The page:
Franken pushes bill to protect LGBT students from school bullying
This week, U.S. Senator Al Franken, D-Minnesota, reintroduced the Student Non-Discrimination Act, which protects students who are--or are perceived to be--lesbian, gay, bisexual, or transgender (LGBT) from harassment, discrimination, and violence at school.
Franken's bill extends to LGBT students the same rights to protection from discrimination as other kids have based on their gender, religion, disability, race, or national origin.
The Student Non-Discrimination Act has 30 original cosponsors and has also been added to the Strengthening All Schools Act to reauthorize the Elementary and Secondary Education Act, also known as No Child Left Behind, which was also introduced today.
"No child should dread going to school because they don't feel safe," said Franken. "Our nation's civil rights laws protect our children from bullying due to race, sex, religion, disability, and national origin. My proposal extends these protections to our gay and lesbian students who shouldn't ever feel afraid of going to school. I'm also pleased my provision is now a part of the education bill that will soon be debated in the Senate Education Committee."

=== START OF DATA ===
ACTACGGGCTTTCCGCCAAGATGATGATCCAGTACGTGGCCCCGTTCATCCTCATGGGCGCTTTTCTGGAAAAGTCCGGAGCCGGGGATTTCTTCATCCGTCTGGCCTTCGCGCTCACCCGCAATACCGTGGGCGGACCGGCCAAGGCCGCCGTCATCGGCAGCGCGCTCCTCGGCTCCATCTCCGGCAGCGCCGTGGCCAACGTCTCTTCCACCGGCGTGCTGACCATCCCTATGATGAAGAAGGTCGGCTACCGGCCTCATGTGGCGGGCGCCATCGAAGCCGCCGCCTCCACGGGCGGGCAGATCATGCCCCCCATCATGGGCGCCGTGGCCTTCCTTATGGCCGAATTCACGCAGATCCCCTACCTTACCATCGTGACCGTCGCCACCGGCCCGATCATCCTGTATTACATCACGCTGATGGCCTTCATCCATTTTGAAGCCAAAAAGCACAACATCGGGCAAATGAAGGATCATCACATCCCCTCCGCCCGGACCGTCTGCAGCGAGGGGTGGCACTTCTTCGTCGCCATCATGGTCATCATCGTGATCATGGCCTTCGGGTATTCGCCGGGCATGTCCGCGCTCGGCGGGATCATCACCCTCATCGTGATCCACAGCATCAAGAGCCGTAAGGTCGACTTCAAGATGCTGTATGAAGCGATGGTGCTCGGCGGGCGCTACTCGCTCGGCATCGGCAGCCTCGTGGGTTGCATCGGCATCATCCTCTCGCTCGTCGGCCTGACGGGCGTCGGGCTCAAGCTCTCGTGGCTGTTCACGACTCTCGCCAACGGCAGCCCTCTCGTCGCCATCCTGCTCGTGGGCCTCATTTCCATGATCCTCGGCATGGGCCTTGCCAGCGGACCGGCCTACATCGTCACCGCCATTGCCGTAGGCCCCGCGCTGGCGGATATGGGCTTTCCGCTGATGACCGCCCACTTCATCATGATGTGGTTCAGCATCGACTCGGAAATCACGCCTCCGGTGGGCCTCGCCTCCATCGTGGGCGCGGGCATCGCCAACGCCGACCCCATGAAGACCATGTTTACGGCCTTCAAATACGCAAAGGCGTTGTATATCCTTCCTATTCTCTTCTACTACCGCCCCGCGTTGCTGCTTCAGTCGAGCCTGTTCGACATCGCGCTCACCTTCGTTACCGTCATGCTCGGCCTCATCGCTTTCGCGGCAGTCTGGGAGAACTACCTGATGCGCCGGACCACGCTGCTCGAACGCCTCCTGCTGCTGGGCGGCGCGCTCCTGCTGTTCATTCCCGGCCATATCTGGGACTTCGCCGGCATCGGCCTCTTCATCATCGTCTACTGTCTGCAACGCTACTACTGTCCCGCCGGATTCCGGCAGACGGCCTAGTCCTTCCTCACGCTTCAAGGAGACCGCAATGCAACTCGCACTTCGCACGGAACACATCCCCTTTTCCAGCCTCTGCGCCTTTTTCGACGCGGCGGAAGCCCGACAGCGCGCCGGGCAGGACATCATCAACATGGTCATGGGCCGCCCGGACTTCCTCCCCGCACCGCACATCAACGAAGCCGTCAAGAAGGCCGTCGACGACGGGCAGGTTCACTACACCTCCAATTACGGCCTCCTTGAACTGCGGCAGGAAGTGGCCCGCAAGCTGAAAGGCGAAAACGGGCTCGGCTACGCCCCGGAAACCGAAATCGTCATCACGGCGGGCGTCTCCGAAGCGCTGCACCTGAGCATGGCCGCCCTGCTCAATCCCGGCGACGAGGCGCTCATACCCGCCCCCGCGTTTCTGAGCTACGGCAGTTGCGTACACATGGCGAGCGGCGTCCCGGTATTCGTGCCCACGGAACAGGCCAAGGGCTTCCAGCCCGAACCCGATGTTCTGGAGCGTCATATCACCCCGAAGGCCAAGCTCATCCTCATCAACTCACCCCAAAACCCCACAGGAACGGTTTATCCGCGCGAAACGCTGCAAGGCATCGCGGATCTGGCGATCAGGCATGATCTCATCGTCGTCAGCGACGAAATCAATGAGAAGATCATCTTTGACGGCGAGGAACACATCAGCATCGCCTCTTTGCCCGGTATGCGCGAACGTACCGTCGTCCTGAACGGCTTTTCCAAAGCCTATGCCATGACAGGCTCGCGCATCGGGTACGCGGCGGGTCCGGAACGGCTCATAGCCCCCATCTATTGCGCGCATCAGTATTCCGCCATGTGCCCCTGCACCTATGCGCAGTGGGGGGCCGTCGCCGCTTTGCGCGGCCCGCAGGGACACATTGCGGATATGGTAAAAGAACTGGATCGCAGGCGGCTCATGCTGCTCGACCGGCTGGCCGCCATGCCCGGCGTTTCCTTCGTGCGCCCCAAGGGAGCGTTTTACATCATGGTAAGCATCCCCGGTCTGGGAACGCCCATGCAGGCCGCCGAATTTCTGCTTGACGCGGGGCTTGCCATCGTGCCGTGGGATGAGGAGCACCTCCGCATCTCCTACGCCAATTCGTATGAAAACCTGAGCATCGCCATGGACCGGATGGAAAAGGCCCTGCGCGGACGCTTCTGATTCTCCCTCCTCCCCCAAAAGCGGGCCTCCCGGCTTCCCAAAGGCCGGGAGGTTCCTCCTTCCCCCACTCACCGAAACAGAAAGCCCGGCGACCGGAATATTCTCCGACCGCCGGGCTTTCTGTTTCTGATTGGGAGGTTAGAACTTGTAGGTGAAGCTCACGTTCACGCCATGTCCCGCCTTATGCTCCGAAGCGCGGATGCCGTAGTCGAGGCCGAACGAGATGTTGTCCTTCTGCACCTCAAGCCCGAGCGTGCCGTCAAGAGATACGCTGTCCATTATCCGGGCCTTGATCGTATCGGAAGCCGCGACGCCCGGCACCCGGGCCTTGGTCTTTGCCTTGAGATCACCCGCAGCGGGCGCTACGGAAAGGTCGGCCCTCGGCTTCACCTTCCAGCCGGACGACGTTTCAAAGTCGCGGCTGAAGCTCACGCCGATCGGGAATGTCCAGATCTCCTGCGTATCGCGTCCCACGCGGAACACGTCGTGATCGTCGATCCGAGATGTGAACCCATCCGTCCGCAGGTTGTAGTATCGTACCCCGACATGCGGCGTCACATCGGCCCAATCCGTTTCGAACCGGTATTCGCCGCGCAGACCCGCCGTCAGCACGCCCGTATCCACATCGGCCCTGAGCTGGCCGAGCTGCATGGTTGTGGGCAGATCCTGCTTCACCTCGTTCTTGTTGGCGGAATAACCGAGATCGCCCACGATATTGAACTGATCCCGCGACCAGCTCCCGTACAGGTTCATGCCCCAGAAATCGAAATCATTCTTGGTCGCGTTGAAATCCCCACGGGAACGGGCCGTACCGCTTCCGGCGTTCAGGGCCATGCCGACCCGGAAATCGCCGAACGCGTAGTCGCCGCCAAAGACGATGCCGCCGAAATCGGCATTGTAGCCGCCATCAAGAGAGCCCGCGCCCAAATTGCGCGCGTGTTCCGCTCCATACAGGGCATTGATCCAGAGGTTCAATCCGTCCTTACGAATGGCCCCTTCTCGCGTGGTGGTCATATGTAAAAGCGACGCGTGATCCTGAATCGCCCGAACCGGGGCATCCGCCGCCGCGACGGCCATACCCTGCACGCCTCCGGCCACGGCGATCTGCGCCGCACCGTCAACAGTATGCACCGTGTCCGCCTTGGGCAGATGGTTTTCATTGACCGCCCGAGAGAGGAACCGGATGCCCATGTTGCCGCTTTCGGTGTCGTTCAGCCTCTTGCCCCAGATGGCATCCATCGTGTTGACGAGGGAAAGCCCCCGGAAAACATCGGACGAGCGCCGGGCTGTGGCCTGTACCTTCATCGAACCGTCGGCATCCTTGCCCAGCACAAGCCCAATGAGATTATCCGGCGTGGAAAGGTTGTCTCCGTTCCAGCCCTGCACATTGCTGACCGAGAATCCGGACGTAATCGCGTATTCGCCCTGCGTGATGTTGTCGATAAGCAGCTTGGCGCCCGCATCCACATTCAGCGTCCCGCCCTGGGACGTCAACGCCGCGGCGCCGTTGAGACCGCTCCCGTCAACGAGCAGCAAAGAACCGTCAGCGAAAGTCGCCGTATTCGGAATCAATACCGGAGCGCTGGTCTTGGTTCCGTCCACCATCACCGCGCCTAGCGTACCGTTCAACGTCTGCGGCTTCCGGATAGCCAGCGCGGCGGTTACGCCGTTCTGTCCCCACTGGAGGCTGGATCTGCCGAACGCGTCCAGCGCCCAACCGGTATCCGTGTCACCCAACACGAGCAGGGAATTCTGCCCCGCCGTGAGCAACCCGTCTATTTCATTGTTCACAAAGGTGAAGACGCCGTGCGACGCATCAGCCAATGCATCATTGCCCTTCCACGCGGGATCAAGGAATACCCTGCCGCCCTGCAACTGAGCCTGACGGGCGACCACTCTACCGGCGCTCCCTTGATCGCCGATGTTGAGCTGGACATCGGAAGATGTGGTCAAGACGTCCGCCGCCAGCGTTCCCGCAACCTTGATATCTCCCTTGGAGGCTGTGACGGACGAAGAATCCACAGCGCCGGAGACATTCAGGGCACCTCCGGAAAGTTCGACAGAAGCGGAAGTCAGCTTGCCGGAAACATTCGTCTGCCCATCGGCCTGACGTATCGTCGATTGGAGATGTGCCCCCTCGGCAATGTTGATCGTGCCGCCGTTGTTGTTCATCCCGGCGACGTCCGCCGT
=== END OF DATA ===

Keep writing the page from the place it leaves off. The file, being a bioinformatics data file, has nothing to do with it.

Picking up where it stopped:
Surveys indicate that nearly eight in 10 LGBT students have been bullied. The harassment LGBT youth experience in school deprives them of equal educational opportunities by increasing their likelihood of skipping school, underperforming academically, and eventually dropping out. It can also have a detrimental effect on their physical and mental health. Left unchecked, this harassment can lead to life-threatening violence and suicide.
The Student Non-Discrimination Act would establish a comprehensive federal prohibition against discrimination in public schools based on actual or perceived sexual orientation or gender identity. It would prohibit schools from discriminating against LGBT students or ignoring harassing behavior.
The Student Non-Discrimination Act would also provide meaningful and effective remedies for discrimination in public schools based on actual or perceived sexual orientation or gender identity, modeled after Title IX of the Education Amendments of 1972.